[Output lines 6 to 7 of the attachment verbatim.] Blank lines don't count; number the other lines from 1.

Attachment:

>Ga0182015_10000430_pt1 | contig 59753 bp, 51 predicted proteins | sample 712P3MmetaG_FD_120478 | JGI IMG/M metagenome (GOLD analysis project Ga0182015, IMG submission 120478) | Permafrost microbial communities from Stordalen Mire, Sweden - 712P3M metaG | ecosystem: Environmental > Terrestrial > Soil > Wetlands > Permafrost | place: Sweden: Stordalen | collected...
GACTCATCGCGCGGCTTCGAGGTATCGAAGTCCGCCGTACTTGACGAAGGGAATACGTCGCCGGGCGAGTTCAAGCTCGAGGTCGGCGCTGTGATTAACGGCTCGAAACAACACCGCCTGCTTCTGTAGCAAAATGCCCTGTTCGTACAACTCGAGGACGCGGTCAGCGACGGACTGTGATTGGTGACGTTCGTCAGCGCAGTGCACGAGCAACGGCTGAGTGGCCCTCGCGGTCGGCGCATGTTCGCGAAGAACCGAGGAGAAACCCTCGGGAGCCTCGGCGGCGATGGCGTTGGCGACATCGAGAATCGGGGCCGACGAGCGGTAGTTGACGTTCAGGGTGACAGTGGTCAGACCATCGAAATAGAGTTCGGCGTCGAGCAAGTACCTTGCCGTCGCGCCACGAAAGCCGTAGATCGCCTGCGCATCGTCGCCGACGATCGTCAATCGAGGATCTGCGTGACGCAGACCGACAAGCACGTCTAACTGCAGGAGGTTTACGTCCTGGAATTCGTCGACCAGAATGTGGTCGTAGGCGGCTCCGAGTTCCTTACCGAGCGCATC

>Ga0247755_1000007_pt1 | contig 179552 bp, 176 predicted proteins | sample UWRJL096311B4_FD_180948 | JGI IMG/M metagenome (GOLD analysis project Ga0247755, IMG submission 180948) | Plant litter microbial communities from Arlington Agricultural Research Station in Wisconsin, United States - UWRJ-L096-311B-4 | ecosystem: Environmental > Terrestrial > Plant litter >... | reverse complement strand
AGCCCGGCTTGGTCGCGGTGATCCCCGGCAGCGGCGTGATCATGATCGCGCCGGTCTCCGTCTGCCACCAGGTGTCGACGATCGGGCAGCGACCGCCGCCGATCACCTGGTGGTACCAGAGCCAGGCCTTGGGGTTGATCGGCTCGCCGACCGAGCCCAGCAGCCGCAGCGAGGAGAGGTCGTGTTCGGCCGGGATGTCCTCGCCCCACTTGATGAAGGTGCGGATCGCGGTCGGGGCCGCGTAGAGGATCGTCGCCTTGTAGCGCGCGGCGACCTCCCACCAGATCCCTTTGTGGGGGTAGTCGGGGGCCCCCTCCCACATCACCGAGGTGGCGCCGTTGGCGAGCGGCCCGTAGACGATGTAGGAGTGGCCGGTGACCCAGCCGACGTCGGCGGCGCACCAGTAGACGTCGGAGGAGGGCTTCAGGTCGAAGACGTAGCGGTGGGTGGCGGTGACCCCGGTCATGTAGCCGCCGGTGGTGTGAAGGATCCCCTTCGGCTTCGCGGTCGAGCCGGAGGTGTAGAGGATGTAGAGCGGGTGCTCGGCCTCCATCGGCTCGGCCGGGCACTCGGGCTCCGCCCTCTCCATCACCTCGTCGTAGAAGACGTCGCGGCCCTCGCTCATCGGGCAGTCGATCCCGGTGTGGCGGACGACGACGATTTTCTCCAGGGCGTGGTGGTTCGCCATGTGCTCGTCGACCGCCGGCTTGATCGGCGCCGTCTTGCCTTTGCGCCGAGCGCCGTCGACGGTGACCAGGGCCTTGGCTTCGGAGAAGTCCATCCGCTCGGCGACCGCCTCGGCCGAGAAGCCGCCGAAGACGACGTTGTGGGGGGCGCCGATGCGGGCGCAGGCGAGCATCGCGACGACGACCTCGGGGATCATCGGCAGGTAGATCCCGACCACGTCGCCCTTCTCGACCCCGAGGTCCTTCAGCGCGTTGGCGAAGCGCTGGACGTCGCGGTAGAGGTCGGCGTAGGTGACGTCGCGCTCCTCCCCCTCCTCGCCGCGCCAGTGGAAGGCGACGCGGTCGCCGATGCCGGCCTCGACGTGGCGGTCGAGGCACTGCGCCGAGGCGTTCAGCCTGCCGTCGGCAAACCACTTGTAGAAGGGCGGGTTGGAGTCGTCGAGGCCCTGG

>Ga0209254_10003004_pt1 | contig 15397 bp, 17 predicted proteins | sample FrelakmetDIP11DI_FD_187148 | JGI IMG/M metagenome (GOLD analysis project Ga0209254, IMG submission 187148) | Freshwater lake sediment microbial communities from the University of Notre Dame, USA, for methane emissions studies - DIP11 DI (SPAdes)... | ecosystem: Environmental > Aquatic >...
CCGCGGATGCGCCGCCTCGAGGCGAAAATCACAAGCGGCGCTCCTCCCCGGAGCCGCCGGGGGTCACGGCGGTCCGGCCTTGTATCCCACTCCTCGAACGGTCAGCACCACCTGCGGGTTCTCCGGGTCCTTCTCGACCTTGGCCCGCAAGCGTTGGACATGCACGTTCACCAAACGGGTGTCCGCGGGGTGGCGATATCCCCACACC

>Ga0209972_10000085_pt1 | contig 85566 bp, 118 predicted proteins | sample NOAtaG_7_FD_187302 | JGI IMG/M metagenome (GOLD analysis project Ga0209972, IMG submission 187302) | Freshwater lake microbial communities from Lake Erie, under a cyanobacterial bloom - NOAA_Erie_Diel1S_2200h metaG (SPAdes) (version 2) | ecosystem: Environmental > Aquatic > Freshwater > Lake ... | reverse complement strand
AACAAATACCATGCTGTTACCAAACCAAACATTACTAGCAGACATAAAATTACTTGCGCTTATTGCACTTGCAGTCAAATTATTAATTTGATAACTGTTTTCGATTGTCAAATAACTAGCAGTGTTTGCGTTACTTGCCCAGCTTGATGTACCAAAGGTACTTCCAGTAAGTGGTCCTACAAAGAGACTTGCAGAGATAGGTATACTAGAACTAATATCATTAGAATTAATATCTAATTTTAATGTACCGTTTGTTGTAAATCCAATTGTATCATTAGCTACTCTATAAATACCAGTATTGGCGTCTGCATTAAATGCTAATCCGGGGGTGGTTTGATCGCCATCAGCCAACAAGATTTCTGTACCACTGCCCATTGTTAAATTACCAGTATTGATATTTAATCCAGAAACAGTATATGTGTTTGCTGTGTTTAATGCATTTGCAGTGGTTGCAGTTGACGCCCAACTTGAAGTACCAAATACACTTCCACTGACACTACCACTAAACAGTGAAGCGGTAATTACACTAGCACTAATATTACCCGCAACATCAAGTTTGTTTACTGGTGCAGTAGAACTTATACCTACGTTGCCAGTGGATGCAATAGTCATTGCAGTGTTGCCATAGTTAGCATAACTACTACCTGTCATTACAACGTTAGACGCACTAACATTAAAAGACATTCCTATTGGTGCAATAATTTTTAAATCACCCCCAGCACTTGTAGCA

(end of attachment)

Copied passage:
CCGCGGATGCGCCGCCTCGAGGCGAAAATCACAAGCGGCGCTCCTCCCCGGAGCCGCCGGGGGTCACGGCGGTCCGGCCTTGTATCCCACTCCTCGAACGGTCAGCACCACCTGCGGGTTCTCCGGGTCCTTCTCGACCTTGGCCCGCAAGCGTTGGACATGCACGTTCACCAAACGGGTGTCCGCGGGGTGGCGATATCCCCACACC

>Ga0209972_10000085_pt1 | contig 85566 bp, 118 predicted proteins | sample NOAtaG_7_FD_187302 | JGI IMG/M metagenome (GOLD analysis project Ga0209972, IMG submission 187302) | Freshwater lake microbial communities from Lake Erie, under a cyanobacterial bloom - NOAA_Erie_Diel1S_2200h metaG (SPAdes) (version 2) | ecosystem: Environmental > Aquatic > Freshwater > Lake ... | reverse complement strand